Thursday, Feb 27, 2003
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He said the recent economic legislation such as the Competition Act had been introduced to ensure that industry maintained fair trade practices though no law could be foolproof. Another aim was to make these laws more relevant in the market economy and deal with lacunae.
Addressing a conference on economic legislations organised by FICCI, he said the link between trade and competition policy was likely to be discussed at the WTO as it was on the "Singapore issues".
Regarding the new economic legislation, he said initial feedback from banks on the Securitisation law showed that the impact was positive and debtors were now chasing the creditors in making payments to prevent seizure of their assets.
In this context, he said an informal exercise carried out by him over the last two months revealed that in 10 years of the implementation of debt recovery tribunals (DRTS), financial institutions had succeeded in recovering a mere five per cent of their dues. He also noted that non-performing assets (NPAs) were roughly in the range of Rs. 96,000 crores, of which actual recovery by banks was only Rs. 4000 crores.
Similarly, while the competition policy sought to encourage mergers and amalgamations, industry would have to examine the possibility of trans-border jurisdictions arising in some instances where a merger could impact a third country. Mr. Jaitley said the present competition law dealt with four anti-competition practices such as collusive bidding and reducing production of items as against 14 under the Monopolies and Restrictive Trade Practices Act.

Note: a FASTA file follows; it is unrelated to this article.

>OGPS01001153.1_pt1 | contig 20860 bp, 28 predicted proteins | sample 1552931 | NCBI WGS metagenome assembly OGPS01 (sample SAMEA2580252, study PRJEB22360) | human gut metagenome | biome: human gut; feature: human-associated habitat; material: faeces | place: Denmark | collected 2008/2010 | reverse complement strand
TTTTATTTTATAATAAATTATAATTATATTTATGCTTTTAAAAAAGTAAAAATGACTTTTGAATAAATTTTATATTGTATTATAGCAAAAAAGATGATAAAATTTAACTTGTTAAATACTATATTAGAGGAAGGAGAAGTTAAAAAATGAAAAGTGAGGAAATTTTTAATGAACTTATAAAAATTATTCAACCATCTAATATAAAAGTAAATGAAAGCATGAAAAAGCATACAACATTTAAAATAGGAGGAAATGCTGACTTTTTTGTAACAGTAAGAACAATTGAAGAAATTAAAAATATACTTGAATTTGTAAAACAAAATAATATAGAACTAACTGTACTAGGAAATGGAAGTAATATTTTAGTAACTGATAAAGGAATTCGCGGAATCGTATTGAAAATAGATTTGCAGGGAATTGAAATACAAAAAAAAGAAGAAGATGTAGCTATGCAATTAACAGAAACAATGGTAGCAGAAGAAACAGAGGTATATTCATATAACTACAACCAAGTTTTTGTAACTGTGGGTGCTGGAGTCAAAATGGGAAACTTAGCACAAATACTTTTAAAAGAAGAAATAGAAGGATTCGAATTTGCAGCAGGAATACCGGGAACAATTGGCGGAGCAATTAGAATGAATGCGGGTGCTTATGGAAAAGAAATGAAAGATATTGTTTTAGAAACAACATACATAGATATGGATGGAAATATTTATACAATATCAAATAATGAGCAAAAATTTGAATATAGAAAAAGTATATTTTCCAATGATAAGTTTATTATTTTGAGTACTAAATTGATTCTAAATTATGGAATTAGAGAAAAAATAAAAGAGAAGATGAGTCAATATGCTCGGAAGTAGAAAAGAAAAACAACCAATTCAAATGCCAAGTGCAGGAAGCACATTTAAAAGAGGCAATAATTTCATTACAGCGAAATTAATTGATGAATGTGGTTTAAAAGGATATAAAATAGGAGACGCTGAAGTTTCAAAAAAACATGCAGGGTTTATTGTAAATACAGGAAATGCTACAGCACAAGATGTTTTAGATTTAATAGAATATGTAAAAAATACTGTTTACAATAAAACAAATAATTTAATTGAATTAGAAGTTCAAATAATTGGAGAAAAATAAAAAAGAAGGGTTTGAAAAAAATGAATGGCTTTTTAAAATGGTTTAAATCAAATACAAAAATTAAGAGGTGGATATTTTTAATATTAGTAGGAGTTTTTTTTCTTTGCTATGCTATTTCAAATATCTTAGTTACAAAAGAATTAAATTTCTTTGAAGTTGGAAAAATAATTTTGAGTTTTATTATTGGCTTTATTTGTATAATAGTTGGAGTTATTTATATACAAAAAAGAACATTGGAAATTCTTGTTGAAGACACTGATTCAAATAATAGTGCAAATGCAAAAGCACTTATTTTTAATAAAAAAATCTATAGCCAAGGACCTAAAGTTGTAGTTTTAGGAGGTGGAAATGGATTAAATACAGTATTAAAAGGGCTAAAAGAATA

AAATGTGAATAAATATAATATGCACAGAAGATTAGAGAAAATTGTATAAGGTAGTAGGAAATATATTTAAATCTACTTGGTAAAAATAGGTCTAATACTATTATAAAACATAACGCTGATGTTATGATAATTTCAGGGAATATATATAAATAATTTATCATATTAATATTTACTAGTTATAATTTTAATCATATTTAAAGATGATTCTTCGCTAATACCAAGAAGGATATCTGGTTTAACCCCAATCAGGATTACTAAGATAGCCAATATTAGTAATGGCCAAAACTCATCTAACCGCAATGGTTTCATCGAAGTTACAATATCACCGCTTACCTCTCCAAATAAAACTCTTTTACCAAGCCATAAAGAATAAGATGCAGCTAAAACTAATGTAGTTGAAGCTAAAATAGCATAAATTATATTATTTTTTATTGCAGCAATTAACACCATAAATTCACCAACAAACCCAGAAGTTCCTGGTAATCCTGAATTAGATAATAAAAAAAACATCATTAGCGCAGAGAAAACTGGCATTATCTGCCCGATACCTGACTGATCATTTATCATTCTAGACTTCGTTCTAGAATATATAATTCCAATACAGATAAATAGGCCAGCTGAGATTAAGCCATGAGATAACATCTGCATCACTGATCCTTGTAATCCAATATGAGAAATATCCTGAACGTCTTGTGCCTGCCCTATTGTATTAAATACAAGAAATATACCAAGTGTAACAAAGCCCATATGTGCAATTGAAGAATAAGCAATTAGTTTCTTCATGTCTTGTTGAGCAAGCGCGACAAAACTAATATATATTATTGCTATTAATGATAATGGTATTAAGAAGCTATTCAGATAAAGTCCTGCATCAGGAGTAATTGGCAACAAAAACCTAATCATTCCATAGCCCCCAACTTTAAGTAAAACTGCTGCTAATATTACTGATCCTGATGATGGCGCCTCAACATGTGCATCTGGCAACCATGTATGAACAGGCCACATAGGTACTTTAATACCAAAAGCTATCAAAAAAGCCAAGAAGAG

On the Money Laundering Bill, he said the main objective of the legislation was to freeze money being used for illegal activities such as terrorism, narcotics and ransom.
Regarding the industry's views on the quality of people heading these organisations, he agreed that the success of the commissions and tribunals really depended on those at the helm. He conceded that often the choice was restricted to bureaucrats and retired judges who were not necessarily the best suited to head them.
Earlier, the FICCI president, A.C. Muthiah, said industry chambers such as FICCI believed that due consideration had not been given to the recommendations made by chambers of commerce while passing such legislations.
Underlining the need for dispensing with outmoded legislations, he said some of the newly enacted laws had serious implications for the industry and hence need to be reviewed.
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